Oakulture

Documenting the Oakland cultural renaissance


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KRS – One Brings Boom Bap to Yoshis

Live review/ KRS-One, March 22, Yoshis.

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Blastmaster KRS, a synonym for fresh

Hip-hop legend KRS-One should have a spot in any purist’s Top Ten list of greatest emcees. In the list of greatest emcees at live performance, the “Blastmaster” is probably a Top 5 finisher. His greatest weaknesses offstage—bluster, arrogance, and an ego which probably gets its own seat on airplanes—are indeed his greatest strengths when the mic’s in his hand.

How many other almost-50-year-old hip-hoppers could rock a jazz-identified venue with just a DJ for over an hour and one half and make it seem like an event?

And how many artists could effortlessly rip off string after string of classic hits, peppering them with lesser known yet slept-on material, while keeping the intensity level high, throughout?

Because it was a KRS-One show, Sunday night’s live performance at Yoshi’s—his first time at the Oakland location—also included, gratis, a long section where KRS engaged the audience with an a cappella monologue like a motivational speaker. That was the “edu-“ part of “edutainment,” the term KRS coined during the Afrocentric 90s to describe his style. There was plenty of “–tainment,” however, especially in the last 20 minutes of the set, when a flurry of greatest hits had grey-haired 40 somethings reliving the glory days of their hip-hop youth, reciting lyrics along with the Blastmaster.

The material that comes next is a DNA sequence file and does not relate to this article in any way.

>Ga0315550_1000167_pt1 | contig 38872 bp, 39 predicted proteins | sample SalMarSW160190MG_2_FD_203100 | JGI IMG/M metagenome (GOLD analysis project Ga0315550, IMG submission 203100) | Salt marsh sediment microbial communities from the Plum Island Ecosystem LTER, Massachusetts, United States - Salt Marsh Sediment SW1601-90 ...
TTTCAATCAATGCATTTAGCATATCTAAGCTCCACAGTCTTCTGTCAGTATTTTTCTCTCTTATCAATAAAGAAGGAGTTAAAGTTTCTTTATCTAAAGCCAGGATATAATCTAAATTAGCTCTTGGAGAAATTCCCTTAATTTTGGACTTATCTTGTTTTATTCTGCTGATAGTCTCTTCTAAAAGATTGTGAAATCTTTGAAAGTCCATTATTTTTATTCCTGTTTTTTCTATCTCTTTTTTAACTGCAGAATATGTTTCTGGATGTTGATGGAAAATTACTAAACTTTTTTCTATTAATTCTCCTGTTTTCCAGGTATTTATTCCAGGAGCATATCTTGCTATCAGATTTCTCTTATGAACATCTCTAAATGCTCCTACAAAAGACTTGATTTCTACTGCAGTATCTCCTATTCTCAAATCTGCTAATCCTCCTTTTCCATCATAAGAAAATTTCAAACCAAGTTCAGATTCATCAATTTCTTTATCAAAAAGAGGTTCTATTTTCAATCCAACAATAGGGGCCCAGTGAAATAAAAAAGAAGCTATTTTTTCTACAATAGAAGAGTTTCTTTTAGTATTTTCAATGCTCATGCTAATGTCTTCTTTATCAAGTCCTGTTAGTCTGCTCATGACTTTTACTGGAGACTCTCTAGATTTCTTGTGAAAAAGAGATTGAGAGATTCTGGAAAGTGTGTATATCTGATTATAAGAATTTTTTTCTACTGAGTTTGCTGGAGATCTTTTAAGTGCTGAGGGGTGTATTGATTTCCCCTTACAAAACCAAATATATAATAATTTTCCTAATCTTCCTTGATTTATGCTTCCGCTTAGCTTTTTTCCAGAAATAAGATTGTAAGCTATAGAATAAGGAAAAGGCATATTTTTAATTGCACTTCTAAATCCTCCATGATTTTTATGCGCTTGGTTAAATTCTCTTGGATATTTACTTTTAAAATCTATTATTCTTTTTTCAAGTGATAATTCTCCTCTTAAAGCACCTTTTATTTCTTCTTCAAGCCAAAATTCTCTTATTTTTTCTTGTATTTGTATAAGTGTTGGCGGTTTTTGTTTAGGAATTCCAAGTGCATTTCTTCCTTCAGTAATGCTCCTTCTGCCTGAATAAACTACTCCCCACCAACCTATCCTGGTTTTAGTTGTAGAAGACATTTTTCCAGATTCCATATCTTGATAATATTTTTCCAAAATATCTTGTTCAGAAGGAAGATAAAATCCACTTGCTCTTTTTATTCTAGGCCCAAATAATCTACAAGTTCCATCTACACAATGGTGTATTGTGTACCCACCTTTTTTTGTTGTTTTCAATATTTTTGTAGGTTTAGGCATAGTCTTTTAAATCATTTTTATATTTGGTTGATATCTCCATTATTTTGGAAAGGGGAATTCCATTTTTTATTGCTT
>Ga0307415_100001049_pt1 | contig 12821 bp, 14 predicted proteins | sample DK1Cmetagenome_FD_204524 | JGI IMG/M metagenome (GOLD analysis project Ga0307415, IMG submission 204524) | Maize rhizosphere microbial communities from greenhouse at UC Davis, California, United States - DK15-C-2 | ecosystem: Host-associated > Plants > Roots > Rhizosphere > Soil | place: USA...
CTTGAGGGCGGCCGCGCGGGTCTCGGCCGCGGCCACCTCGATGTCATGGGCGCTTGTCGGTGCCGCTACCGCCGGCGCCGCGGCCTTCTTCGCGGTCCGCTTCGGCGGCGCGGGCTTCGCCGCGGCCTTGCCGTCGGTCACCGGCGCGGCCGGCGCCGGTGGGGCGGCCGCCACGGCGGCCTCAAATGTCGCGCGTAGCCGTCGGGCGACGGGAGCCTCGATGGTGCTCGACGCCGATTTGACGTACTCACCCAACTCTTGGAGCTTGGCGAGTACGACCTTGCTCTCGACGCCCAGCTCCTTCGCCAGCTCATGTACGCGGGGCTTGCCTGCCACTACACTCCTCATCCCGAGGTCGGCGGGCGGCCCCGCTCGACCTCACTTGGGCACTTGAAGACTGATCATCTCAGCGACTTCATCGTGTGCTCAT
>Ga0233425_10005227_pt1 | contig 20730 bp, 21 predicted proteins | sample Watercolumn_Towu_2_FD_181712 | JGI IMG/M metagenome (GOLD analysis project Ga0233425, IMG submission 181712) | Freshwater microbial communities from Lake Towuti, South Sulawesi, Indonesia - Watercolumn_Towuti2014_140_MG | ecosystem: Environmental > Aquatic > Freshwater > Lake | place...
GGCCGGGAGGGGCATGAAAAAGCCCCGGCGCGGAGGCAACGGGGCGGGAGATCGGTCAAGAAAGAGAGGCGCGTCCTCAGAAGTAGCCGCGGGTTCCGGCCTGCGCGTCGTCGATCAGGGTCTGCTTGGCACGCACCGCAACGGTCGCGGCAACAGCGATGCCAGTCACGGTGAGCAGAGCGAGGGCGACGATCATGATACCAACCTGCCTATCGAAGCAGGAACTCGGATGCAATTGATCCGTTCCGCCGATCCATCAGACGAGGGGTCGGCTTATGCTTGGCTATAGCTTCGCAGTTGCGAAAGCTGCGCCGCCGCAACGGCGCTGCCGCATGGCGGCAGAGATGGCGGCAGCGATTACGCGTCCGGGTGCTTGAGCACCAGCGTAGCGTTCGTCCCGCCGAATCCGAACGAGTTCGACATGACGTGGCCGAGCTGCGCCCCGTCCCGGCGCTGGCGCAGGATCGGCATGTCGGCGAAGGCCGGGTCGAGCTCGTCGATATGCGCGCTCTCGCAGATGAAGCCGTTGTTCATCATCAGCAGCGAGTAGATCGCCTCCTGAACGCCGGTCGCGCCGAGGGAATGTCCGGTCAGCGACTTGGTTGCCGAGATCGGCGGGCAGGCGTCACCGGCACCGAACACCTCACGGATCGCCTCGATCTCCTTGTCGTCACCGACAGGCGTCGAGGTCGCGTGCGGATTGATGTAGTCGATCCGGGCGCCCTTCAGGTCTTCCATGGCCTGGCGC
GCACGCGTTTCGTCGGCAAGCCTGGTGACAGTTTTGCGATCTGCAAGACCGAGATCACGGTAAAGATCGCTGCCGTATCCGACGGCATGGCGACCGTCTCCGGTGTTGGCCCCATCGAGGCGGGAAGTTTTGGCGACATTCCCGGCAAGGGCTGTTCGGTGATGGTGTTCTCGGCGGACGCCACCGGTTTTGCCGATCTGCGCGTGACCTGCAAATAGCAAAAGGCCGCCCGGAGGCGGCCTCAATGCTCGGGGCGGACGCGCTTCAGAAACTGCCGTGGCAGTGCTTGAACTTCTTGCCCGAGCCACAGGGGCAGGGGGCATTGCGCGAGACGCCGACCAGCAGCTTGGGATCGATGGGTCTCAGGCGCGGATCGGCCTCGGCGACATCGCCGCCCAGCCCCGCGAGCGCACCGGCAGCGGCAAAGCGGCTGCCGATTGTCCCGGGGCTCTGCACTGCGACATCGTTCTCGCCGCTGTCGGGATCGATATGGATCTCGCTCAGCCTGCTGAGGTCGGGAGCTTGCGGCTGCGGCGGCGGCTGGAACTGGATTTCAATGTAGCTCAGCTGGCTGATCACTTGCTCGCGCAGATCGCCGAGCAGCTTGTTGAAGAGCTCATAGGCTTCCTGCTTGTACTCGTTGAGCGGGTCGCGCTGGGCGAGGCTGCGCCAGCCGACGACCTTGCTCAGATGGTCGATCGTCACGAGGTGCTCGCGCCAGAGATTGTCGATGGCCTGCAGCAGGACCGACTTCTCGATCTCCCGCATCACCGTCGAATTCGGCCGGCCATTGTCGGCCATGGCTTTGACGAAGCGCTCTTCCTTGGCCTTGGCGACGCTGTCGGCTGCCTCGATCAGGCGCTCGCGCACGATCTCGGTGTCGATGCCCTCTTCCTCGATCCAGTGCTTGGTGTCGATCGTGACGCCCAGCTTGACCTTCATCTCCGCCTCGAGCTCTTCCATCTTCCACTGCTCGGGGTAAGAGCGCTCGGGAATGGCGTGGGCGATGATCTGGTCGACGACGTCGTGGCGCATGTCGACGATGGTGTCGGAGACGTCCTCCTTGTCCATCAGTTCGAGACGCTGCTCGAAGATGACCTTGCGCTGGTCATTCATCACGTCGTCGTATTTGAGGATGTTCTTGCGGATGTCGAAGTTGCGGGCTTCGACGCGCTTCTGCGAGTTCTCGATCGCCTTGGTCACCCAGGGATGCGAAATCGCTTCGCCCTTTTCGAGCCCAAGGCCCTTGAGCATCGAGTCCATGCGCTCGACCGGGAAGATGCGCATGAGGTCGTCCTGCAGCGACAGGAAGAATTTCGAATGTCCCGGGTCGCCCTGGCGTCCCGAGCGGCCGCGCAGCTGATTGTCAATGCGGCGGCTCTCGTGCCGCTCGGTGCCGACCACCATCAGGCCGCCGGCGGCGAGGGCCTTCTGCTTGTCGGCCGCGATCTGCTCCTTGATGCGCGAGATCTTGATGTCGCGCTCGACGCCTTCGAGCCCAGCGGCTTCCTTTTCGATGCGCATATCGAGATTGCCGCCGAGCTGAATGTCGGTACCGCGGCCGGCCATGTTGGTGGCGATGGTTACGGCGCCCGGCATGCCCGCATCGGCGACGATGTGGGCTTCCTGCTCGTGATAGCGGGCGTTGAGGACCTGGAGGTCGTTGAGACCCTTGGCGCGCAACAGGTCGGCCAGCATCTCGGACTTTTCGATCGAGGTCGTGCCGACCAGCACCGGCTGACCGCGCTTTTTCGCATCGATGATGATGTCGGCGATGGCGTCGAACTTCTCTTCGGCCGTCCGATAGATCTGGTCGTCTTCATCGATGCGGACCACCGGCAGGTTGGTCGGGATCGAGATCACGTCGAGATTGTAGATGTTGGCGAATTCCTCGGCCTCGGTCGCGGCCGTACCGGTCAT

Mar 22 2015 093KRS’ accomplishments are many, as are his contradictions.  The leading force behind the Stop the Violence movement, which called attention to Black on Black crime, he committed a major PR blunder by opening up a can of whoop-ass on PM Dawn’s Prince Be – which Afrocentric rap, once a legit commercial force and cultural tastemaker, never quite recovered from. He once opened up for Nelson Mandela and crossed over to MTV via R.E.M., and may have been the first Bronx emcee to work the college and lecture circuit – despite being a vocal critic of academia. He decried the corporate commodification of rap, but once made a Nike commercial.